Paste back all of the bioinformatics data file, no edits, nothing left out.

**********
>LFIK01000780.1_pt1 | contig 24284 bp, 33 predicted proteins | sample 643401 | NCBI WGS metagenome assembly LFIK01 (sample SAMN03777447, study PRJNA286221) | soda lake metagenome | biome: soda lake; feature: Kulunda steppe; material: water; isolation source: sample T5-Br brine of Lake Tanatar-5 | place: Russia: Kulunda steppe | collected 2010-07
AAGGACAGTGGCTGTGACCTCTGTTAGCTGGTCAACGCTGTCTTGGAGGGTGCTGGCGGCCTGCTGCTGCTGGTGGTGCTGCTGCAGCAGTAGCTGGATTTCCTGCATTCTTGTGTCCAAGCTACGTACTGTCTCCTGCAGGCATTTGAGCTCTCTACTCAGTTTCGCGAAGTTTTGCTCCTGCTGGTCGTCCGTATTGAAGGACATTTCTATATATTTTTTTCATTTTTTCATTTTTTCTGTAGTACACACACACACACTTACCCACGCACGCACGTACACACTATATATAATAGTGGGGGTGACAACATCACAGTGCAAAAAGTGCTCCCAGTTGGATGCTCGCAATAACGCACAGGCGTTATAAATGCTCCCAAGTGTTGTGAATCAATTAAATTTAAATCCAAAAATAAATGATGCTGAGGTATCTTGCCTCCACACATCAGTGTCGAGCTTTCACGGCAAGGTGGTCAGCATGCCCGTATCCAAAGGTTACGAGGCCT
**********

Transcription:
>LFIK01000780.1_pt1 | contig 24284 bp, 33 predicted proteins | sample 643401 | NCBI WGS metagenome assembly LFIK01 (sample SAMN03777447, study PRJNA286221) | soda lake metagenome | biome: soda lake; feature: Kulunda steppe; material: water; isolation source: sample T5-Br brine of Lake Tanatar-5 | place: Russia: Kulunda steppe | collected 2010-07
AAGGACAGTGGCTGTGACCTCTGTTAGCTGGTCAACGCTGTCTTGGAGGGTGCTGGCGGCCTGCTGCTGCTGGTGGTGCTGCTGCAGCAGTAGCTGGATTTCCTGCATTCTTGTGTCCAAGCTACGTACTGTCTCCTGCAGGCATTTGAGCTCTCTACTCAGTTTCGCGAAGTTTTGCTCCTGCTGGTCGTCCGTATTGAAGGACATTTCTATATATTTTTTTCATTTTTTCATTTTTTCTGTAGTACACACACACACACTTACCCACGCACGCACGTACACACTATATATAATAGTGGGGGTGACAACATCACAGTGCAAAAAGTGCTCCCAGTTGGATGCTCGCAATAACGCACAGGCGTTATAAATGCTCCCAAGTGTTGTGAATCAATTAAATTTAAATCCAAAAATAAATGATGCTGAGGTATCTTGCCTCCACACATCAGTGTCGAGCTTTCACGGCAAGGTGGTCAGCATGCCCGTATCCAAAGGTTACGAGGCCT